The mystery of Dreamdance

Dreamdance , by Nicola Werenowska , Footprints Theatre Company, Sir John Mills Theatre, Ipswich, Pulse Fringe Festival, June 13First the good news; the music was well conceived and played by the talented young Aaron Parker and the story, interlaced with screen projections, was interesting - although the theme of Berlin cabaret post-World War I has been previously well exploited on stage and in film.

David Green

Dreamdance , by Nicola Werenowska , Footprints Theatre Company, Sir John Mills Theatre, Ipswich, Pulse Fringe Festival, June 13

First the good news; the music was well conceived and played by the talented young Aaron Parker and the story, interlaced with screen projections, was interesting - although the theme of Berlin cabaret post-World War I has been previously well exploited on stage and in film.

Paula Baker, who combined her director and choreographer duties with the role of the cabaret singer, had a good stage presence. Her voice was obviously trained but the songs appeared to be pitched too high for her to get the strength of projection needed for this role.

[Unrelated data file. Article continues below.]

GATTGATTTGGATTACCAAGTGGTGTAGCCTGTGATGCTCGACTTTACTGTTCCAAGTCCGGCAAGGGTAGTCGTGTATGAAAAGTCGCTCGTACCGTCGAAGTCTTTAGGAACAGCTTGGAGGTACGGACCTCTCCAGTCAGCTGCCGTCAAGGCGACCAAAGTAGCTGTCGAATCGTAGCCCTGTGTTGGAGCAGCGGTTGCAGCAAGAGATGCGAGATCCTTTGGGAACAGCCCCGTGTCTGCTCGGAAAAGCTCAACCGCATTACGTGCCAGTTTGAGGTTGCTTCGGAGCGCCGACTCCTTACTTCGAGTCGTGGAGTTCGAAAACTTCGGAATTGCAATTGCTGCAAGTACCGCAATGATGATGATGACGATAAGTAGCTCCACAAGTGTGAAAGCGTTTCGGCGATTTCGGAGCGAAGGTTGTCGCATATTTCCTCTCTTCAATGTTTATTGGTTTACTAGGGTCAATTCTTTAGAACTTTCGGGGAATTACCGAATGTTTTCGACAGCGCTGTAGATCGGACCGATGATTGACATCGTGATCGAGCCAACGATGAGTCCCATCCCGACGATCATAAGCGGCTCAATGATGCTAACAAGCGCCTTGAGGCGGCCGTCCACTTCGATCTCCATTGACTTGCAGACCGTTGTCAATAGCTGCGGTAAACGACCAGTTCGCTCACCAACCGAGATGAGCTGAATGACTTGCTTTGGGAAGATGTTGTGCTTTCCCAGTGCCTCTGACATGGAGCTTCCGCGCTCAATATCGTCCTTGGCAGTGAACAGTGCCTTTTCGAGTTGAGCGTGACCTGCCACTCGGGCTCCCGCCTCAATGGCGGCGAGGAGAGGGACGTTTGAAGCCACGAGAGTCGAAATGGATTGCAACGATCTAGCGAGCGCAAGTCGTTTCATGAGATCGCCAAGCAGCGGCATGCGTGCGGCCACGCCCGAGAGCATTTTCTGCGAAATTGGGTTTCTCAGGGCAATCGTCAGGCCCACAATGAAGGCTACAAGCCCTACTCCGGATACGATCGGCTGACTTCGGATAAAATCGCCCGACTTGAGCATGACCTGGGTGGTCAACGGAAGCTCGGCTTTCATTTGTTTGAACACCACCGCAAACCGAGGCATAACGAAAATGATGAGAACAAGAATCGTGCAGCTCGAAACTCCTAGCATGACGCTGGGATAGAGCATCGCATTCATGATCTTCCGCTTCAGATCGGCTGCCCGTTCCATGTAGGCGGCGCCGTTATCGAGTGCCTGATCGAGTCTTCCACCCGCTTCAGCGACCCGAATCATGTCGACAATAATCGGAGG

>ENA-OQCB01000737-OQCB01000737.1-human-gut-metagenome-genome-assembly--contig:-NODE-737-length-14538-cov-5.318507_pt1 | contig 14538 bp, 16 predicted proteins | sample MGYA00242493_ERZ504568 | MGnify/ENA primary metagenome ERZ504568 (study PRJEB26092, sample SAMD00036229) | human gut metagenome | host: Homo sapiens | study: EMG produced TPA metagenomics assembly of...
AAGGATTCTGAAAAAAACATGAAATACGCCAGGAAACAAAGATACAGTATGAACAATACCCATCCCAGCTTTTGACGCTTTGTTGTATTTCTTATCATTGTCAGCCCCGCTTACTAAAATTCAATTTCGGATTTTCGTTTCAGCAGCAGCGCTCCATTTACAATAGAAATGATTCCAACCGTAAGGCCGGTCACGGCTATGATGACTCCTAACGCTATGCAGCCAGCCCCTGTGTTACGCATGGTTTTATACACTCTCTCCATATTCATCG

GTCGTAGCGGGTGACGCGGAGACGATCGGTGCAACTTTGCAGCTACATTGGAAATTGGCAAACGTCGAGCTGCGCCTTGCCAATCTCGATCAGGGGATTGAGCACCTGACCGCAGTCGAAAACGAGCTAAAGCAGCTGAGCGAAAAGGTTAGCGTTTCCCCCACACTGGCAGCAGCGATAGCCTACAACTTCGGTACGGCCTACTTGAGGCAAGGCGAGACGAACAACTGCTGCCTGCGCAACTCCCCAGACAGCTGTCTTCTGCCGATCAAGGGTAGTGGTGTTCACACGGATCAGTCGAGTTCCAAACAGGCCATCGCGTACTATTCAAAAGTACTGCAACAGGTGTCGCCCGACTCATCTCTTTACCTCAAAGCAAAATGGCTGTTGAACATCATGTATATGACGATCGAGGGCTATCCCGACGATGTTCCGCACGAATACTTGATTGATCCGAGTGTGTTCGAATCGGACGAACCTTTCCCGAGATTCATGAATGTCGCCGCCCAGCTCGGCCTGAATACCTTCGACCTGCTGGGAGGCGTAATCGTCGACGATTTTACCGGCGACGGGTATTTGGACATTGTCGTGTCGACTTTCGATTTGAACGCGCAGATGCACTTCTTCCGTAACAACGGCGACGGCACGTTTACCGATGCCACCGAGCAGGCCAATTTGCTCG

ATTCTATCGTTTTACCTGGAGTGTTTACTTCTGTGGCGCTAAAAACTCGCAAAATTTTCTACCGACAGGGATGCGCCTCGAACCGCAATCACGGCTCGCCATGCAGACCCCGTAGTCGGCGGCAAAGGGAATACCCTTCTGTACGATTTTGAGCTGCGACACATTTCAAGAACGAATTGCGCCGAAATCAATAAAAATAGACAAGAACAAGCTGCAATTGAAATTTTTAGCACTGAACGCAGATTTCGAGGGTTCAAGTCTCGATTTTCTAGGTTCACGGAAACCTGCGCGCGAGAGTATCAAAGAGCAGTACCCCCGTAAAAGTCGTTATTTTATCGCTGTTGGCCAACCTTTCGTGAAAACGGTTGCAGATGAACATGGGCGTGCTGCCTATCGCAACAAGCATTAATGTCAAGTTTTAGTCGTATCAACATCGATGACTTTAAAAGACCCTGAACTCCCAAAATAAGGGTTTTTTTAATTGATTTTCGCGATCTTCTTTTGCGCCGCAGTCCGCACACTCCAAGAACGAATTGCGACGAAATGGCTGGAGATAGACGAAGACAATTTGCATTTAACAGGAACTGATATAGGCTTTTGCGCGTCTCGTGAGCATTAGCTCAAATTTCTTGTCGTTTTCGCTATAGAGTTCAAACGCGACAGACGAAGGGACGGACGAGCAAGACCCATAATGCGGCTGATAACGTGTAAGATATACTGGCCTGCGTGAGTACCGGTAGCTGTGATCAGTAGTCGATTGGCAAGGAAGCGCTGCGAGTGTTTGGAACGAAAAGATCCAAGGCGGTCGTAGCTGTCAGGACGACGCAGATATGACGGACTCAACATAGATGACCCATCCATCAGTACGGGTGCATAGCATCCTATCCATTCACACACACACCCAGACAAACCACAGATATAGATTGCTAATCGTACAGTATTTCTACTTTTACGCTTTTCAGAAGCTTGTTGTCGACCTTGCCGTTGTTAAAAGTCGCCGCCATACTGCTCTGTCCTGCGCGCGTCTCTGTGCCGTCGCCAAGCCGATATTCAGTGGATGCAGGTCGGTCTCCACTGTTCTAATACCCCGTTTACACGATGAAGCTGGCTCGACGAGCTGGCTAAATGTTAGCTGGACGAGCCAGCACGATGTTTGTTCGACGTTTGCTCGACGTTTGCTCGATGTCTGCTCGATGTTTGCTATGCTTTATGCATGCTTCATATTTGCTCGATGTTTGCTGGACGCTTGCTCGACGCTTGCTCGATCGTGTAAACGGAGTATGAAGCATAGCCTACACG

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Now the really bad news; the overall standard of performance was woefully poor - almost to a cringe-making extent.

Although the cast tried hard, there was a distinct lack of focus among the actors and too much trooping off and trooping on to maintain the pace needed to make this kind of production work.

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Movement was stilted and lacked conviction while the whole show was devoid of polish and style.

It was, to say the least, a disappointment on the final day of a Pulse Festival which had promised so much. How this production found itself on the programme is a mystery.

David Green

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